Working with storyboard panels, he began to work out a story featuring a 10-year-old girl on a journey with her parents. Taking a wrong turn, the girl and her parents end up in a strange world of spirits where the young heroine must find the will to live, and save her parents who have been transformed into pigs. The original scriptment that Miyazaki proposed to his friend Toshio Suzuki originally ran over 3 hours. While the idea of a 3-hour film may appeal to Miyazaki's fans, there's something a bit unfeasible about a 3-hour animated film when you think of the larger audiences out there. Taking his friend's advice, Miyazaki pared down the storyboard scripment to a 2-hour feature.

The film went into production in 2000, and was titled "Sen to Chihiro no Kamikakushii." Translated it means "The Spiriting Away of Sen and Chihiro," but for the American translation, it was simply called "Spirited Away." The film was made with a budget of 1.9 billion yen (or as calculated in US dollars: $15 million). At the time, the Walt Disney Studios had just entered into their deal with the Tokuma Company, to bring Miyazaki's films to the US for distribution. As part of that contract, they agreed to finance 10% of "Spirited Away's" production costs.

In his last feature, "Princess Mononoke," Miyazaki and his staff had experimented a bit more with the process of computer technology. Equipping themselves with more computers and programs like Softimage, the Studio Ghibli staff began to learn the software, but keeping the technology at a level to enhance the story, not steal the show. All the characters were largely animated by hand, with Miyazaki working alongside his animators to see that they were getting it just right (one special in Japan chronicled animators trying to get down such subtle nuances as the character Chihiro rubbing her eyes, or her father slurping up food). The Studio Ghibli staff worked all the way up to the film's debut occurred on July 20, 2001. Some had expected the film to perform marginally well, but what happened next almost no one could anticipate.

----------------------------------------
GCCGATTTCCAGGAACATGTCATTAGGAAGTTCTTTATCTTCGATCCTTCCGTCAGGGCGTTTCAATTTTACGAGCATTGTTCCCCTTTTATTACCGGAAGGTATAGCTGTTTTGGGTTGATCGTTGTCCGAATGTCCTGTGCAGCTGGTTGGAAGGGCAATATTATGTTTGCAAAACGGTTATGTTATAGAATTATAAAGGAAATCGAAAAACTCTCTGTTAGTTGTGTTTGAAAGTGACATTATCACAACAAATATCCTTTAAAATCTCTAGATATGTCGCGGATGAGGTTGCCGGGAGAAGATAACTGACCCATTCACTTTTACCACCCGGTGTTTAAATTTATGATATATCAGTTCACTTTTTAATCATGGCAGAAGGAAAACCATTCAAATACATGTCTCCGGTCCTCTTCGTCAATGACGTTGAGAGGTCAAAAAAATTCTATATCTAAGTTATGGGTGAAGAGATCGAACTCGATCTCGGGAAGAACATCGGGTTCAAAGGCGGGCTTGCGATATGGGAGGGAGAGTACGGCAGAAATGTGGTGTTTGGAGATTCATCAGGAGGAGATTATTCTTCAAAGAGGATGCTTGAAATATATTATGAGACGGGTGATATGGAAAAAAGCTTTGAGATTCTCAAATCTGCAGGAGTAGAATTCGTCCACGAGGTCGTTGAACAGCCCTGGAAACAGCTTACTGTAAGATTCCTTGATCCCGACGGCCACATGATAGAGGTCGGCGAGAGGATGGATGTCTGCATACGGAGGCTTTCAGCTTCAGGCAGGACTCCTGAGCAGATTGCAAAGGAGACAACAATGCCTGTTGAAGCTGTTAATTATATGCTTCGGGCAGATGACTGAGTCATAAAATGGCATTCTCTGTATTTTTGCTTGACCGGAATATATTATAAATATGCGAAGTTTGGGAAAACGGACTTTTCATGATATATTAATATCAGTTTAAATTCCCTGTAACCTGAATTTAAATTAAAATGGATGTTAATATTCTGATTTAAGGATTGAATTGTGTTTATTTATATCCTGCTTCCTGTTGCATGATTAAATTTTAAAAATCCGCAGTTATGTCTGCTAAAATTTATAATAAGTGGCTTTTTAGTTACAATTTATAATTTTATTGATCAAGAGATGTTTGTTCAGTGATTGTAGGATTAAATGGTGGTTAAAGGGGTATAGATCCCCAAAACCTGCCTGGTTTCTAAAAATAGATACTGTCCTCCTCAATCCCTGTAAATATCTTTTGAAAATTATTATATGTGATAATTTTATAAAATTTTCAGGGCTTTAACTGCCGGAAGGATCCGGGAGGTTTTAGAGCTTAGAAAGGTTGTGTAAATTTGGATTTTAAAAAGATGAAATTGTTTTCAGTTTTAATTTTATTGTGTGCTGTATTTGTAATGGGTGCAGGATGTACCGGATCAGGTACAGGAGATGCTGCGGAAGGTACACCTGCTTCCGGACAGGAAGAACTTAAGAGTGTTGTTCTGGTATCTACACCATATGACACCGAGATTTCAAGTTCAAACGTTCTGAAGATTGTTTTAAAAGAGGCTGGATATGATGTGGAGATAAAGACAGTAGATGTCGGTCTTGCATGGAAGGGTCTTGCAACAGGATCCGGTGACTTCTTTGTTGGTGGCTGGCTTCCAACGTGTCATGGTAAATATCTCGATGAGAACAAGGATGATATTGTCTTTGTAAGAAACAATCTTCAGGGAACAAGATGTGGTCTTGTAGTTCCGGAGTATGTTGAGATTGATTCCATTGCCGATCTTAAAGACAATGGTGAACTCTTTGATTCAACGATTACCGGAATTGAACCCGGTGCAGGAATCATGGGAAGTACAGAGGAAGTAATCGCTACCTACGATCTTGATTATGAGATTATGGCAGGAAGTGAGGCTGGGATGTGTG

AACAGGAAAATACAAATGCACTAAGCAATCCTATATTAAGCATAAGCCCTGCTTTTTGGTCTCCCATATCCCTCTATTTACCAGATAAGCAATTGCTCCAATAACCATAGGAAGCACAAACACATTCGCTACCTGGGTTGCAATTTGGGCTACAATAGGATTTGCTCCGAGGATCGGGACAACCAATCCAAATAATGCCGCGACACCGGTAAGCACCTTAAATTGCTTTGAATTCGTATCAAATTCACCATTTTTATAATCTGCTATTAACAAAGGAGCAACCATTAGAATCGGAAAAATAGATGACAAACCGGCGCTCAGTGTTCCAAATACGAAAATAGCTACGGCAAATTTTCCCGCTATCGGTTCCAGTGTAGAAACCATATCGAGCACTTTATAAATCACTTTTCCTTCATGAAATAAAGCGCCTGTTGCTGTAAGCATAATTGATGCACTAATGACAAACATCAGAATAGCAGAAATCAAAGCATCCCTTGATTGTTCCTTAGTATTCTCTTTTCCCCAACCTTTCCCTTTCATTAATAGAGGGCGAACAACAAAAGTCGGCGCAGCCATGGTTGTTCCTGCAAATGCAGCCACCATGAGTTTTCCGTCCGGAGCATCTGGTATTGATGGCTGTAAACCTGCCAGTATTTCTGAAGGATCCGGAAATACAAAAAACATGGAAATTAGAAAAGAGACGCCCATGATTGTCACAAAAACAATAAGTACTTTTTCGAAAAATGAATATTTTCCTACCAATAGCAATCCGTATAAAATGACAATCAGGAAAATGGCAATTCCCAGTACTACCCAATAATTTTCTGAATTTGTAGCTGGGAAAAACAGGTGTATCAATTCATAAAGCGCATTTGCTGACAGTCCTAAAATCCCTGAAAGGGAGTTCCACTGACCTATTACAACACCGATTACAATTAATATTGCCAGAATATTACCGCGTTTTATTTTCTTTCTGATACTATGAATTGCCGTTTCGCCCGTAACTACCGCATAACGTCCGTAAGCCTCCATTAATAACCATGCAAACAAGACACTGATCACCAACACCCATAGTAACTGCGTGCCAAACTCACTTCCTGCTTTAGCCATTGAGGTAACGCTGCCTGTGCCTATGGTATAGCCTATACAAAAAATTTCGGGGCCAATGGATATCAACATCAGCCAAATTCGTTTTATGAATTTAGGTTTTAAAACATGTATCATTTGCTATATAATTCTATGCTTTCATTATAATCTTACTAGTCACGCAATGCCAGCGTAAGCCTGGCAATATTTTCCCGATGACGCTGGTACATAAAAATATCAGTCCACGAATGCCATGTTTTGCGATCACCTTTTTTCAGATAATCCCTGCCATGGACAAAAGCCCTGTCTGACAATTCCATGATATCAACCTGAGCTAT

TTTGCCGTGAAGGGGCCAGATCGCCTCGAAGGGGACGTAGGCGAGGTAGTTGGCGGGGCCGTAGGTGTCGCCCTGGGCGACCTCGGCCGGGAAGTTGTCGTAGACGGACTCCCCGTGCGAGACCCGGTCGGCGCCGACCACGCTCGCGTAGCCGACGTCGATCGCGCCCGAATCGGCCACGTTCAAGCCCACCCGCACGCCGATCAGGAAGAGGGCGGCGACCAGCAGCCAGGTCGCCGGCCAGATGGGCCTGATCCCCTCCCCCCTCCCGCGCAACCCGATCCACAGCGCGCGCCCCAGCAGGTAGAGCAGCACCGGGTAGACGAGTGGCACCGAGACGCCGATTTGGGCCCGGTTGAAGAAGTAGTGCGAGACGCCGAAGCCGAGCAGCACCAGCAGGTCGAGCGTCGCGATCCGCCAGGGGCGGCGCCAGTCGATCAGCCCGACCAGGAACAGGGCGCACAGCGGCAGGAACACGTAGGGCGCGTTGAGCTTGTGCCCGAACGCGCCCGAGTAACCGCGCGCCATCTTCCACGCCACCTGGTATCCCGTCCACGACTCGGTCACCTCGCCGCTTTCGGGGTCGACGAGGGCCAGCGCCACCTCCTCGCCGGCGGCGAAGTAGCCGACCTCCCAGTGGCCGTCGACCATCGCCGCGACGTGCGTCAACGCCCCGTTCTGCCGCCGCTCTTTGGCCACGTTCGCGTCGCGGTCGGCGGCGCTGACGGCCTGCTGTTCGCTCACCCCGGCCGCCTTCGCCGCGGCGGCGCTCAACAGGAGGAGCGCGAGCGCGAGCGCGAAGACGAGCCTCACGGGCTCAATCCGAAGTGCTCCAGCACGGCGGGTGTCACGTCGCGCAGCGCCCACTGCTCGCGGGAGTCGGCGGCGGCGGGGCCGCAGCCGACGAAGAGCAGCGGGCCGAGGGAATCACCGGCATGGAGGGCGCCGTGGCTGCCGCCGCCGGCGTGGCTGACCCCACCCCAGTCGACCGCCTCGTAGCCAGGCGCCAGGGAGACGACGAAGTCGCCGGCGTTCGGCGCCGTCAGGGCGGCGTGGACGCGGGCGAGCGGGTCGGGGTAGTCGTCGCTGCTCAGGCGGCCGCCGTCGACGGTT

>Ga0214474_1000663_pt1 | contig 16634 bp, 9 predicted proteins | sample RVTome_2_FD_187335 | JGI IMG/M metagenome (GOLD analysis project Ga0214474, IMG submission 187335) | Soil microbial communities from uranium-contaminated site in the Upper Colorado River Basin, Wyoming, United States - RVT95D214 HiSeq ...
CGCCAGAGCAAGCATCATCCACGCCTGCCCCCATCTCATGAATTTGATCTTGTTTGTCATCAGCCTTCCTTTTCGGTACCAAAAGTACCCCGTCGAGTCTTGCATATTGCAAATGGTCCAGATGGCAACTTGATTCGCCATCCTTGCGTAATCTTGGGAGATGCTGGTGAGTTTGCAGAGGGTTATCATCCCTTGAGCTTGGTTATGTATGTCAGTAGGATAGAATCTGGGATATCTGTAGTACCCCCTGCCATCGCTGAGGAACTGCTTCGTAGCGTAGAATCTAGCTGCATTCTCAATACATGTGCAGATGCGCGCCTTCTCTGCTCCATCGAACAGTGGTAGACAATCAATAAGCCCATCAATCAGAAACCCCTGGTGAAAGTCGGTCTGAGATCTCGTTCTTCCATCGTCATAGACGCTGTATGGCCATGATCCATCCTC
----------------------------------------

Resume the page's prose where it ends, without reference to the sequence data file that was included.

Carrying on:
Even with a marginally large population, Japan does not have as many movie screens as the US does. But even so, none could have predicted what happened next. By the spring of 2002, the film would go on to shatter the previous record held by "Titanic" at the Japanese box-office. "Spirited Away's" $235 million not only sunk "Titanic," but also set the film as the first non-American film to make $200 million outside of the US. ("Princess Mononoke" grossed $155 million back in 1997.)

With such an incredible feat undertaken, some wondered what would happen next for Miyazaki's latest achievement. The 25th annual Nippon Awards, and the 52nd Berlin International Film Festival were about to become the first steps on a path that not even "Spirited Away's" heroine Chihiro could imagine.

Hayao Miyazaki and Studio Ghibli decided to enter their film in the 52nd Berlin International Film Festival. This would be the film's first screening outside of Asia, and soon "Spirited Away" found itself competing alongside such films as "Gosford Park" and "A Beautiful Mind." Miyazaki and his staff must surely have hoped their film would be well received, but what happened next would shock them and the press at large.